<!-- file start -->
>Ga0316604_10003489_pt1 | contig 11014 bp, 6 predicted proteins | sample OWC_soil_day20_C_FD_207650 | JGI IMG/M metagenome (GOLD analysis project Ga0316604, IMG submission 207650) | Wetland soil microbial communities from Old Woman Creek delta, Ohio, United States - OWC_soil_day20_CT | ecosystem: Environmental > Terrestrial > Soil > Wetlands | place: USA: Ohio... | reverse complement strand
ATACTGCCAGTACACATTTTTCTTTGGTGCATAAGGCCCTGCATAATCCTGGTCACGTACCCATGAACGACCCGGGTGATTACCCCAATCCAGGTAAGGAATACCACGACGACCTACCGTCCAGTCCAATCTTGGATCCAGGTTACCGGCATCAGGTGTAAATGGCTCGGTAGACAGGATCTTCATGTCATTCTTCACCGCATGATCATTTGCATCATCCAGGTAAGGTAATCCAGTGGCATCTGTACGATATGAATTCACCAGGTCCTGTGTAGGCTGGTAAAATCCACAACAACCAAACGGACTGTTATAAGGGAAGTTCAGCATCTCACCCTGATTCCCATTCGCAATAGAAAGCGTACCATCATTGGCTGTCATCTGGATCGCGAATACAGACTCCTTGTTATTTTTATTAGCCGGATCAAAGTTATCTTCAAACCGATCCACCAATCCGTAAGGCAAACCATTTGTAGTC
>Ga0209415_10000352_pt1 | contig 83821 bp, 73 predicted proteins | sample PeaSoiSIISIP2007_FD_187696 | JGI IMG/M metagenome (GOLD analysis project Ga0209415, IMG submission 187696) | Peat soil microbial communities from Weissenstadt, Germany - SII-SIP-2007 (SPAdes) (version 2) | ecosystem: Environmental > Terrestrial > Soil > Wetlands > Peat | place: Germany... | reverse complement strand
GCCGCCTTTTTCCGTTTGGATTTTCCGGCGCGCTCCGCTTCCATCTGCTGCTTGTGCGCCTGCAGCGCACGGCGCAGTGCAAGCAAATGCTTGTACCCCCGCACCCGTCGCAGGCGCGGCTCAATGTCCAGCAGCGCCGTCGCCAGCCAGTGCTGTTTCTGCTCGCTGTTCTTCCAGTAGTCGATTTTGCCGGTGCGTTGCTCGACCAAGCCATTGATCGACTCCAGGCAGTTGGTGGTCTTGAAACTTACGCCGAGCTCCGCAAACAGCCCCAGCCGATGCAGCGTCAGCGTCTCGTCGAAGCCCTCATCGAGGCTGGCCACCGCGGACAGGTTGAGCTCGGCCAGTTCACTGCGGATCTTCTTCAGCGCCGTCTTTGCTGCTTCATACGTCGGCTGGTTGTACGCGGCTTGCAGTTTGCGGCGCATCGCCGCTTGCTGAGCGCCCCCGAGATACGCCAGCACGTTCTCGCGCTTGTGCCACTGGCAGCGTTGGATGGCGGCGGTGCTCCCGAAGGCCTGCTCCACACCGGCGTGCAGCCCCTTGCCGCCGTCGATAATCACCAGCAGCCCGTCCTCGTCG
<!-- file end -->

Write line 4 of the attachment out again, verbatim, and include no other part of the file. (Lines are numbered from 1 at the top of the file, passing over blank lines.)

GCCGCCTTTTTCCGTTTGGATTTTCCGGCGCGCTCCGCTTCCATCTGCTGCTTGTGCGCCTGCAGCGCACGGCGCAGTGCAAGCAAATGCTTGTACCCCCGCACCCGTCGCAGGCGCGGCTCAATGTCCAGCAGCGCCGTCGCCAGCCAGTGCTGTTTCTGCTCGCTGTTCTTCCAGTAGTCGATTTTGCCGGTGCGTTGCTCGACCAAGCCATTGATCGACTCCAGGCAGTTGGTGGTCTTGAAACTTACGCCGAGCTCCGCAAACAGCCCCAGCCGATGCAGCGTCAGCGTCTCGTCGAAGCCCTCATCGAGGCTGGCCACCGCGGACAGGTTGAGCTCGGCCAGTTCACTGCGGATCTTCTTCAGCGCCGTCTTTGCTGCTTCATACGTCGGCTGGTTGTACGCGGCTTGCAGTTTGCGGCGCATCGCCGCTTGCTGAGCGCCCCCGAGATACGCCAGCACGTTCTCGCGCTTGTGCCACTGGCAGCGTTGGATGGCGGCGGTGCTCCCGAAGGCCTGCTCCACACCGGCGTGCAGCCCCTTGCCGCCGTCGATAATCACCAGCAGCCCGTCCTCGTCG